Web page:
|Publication number||US4194165 A|
|Application number||US 05/919,909|
|Publication date||Mar 18, 1980|
|Filing date||Jun 28, 1978|
|Priority date||Jun 28, 1978|
|Publication number||05919909, 919909, US 4194165 A, US 4194165A, US-A-4194165, US4194165 A, US4194165A|
|Inventors||Peter J. Skulski|
|Original Assignee||Skulski Peter J|
|Export Citation||BiBTeX, EndNote, RefMan|
|Patent Citations (4), Referenced by (16), Classifications (15)|
|External Links: USPTO, USPTO Assignment, Espacenet|
This invention relates to a guitar amplifier, and more particularly to a miniature guitar amplifier.
Amplifiers for guitars are usually quite large in order to house large speakers, and amplifiers sufficient to drive the speakers. The power output of these amplifiers is quite large for use before a large audience. It is sometimes desirable to have a small or "miniature" guitar amplifier for use while playing for ones own entertainment in the privacy of the home or apartment, or for the purpose of tuning a guitar while backstage. Under those or other similar circumstances, a large amplifier is not required, and in fact cannot be satisfactorily used because operation of a large amplifier at very low volume unbalances the sound normally produced by a guitar amplifier. This is due primarily because the speakers and enclosure have been designed for efficient operation at moderate to high volume, and not at low volume. Thus, at low volume the high frequencies tend to fall off relative to the low frequencies. It has been discovered that a miniature guitar amplifier having very small speakers can be made to sound very much like a large guitar amplifier at low volume. What is needed to do that is a novel direct feedback arrangement for NPN and PNP power transistors connected for push-pull drive of one or more speakers.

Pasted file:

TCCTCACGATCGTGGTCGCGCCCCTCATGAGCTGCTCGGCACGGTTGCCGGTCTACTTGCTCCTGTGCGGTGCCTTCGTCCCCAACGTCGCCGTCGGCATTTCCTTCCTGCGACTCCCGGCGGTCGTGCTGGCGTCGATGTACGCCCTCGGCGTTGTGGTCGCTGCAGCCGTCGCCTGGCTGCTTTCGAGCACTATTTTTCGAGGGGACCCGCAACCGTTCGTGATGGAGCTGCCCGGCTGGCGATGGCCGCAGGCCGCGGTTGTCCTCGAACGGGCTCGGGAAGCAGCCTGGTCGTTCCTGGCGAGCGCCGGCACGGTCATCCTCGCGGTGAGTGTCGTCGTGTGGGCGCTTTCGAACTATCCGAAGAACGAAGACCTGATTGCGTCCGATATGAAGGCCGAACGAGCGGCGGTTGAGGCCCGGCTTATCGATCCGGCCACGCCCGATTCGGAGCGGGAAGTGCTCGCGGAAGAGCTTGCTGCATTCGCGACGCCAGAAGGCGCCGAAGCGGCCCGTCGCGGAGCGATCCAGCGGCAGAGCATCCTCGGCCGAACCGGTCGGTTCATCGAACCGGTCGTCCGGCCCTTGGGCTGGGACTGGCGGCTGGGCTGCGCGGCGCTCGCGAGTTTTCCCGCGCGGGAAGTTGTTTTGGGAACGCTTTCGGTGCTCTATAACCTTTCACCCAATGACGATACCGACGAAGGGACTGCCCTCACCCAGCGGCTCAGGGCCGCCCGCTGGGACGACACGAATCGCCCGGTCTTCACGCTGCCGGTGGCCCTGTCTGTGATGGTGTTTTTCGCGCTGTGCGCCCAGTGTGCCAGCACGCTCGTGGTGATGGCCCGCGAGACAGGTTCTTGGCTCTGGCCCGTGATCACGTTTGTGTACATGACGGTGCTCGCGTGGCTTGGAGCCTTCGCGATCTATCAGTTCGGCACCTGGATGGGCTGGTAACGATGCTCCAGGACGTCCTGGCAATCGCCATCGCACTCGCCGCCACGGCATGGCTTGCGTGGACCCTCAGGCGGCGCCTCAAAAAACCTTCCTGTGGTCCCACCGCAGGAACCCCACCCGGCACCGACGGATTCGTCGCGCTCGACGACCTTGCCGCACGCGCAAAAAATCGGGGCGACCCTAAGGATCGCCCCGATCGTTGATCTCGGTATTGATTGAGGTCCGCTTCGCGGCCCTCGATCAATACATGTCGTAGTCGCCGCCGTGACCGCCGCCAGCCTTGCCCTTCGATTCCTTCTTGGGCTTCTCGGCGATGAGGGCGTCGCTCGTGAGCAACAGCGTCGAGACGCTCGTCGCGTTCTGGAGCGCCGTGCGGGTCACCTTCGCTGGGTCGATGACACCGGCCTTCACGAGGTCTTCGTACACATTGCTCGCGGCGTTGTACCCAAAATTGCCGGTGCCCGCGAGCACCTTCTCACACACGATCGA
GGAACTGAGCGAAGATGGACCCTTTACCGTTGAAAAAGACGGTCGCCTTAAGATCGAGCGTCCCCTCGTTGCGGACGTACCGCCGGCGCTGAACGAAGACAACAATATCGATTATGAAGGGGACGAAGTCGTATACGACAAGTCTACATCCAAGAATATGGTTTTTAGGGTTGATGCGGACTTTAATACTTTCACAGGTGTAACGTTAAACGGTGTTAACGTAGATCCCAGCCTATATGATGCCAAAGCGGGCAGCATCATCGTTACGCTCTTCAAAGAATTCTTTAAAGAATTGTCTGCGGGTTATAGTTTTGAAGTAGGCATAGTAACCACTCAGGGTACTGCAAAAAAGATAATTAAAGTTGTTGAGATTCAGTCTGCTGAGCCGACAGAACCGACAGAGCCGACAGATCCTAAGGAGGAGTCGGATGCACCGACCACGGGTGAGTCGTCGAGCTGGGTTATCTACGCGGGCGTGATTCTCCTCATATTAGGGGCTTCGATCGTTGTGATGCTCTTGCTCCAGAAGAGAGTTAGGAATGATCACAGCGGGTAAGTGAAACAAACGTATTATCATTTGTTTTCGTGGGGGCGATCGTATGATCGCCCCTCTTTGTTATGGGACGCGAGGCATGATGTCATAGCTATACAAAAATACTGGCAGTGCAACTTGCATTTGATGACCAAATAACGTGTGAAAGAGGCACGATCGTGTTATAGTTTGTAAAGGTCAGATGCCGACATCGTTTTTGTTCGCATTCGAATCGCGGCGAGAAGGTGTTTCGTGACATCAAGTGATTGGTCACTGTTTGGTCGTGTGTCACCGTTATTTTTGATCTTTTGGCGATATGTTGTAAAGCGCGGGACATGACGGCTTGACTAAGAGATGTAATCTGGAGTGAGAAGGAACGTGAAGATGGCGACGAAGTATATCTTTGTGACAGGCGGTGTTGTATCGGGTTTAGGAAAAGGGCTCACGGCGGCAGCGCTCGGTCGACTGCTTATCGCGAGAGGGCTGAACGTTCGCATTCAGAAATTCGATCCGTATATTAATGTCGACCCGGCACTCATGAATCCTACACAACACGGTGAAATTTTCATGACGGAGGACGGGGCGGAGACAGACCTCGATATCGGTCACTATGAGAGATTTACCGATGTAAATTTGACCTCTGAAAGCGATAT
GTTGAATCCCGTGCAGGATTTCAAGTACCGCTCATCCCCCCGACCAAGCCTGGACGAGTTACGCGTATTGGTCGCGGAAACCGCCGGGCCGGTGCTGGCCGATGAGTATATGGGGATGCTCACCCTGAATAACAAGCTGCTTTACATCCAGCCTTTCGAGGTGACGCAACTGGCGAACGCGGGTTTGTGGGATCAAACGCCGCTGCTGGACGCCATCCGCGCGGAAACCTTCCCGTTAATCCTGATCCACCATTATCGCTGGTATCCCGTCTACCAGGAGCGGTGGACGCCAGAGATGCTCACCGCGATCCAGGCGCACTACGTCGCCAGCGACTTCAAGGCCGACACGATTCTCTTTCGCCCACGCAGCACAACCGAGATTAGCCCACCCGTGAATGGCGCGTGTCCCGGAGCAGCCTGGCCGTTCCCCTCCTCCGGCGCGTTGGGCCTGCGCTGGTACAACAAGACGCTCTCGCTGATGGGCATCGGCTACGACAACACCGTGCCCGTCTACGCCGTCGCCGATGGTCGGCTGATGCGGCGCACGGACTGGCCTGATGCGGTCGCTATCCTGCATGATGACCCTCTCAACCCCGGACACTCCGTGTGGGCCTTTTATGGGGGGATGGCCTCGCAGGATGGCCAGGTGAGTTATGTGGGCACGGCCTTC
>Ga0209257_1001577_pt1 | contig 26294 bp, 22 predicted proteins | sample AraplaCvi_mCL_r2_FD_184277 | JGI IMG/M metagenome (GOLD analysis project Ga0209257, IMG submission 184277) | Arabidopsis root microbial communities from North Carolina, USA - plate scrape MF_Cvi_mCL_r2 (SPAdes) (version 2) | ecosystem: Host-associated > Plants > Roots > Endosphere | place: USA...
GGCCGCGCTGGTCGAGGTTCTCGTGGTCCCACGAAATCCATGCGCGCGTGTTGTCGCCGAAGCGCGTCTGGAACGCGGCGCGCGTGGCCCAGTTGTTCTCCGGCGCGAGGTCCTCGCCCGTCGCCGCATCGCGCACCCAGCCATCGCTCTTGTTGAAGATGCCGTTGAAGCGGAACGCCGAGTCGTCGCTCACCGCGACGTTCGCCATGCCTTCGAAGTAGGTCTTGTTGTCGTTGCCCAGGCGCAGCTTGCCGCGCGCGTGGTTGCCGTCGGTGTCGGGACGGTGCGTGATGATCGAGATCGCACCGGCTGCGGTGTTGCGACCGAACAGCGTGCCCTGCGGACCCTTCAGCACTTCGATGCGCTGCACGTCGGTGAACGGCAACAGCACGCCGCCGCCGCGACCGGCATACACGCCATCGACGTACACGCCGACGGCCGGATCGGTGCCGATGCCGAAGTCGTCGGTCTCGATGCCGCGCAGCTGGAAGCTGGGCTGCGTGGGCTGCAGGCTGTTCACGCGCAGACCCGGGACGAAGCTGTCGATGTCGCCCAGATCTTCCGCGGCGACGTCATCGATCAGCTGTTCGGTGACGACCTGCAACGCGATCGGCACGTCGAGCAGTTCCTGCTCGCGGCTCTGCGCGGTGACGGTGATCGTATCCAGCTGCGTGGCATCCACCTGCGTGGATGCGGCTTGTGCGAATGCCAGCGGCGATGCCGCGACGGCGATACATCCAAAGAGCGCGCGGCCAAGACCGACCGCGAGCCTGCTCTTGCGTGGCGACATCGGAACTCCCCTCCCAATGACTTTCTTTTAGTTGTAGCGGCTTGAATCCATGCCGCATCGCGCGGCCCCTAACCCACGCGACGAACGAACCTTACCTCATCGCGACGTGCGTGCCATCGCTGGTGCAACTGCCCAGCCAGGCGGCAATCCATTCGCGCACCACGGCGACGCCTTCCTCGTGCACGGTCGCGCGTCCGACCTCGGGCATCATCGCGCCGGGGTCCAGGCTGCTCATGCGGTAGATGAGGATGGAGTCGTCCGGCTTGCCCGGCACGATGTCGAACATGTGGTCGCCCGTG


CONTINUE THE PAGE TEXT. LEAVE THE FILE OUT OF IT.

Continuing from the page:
In accordance with the present invention, a pair of complementary type (NPN and PNP) transistors, connected in am emitter-follower direct-coupled push-pull configuration to at least one speaker, are driven with base current through a common resistor by an operational amplifier having a differential input stage, with its noninverting input terminal connected to receive a signal from a guitar pickup, and a feedback circuit consisting of a first resistance element connected between the emitter outputs of the transistors and the inverting input terminal of the operational amplifier and a second resistance element connected between the inverting input terminal and circuit ground. The voltage dividing feedback provided by the first and second resistance elements is made adjustable for volume control.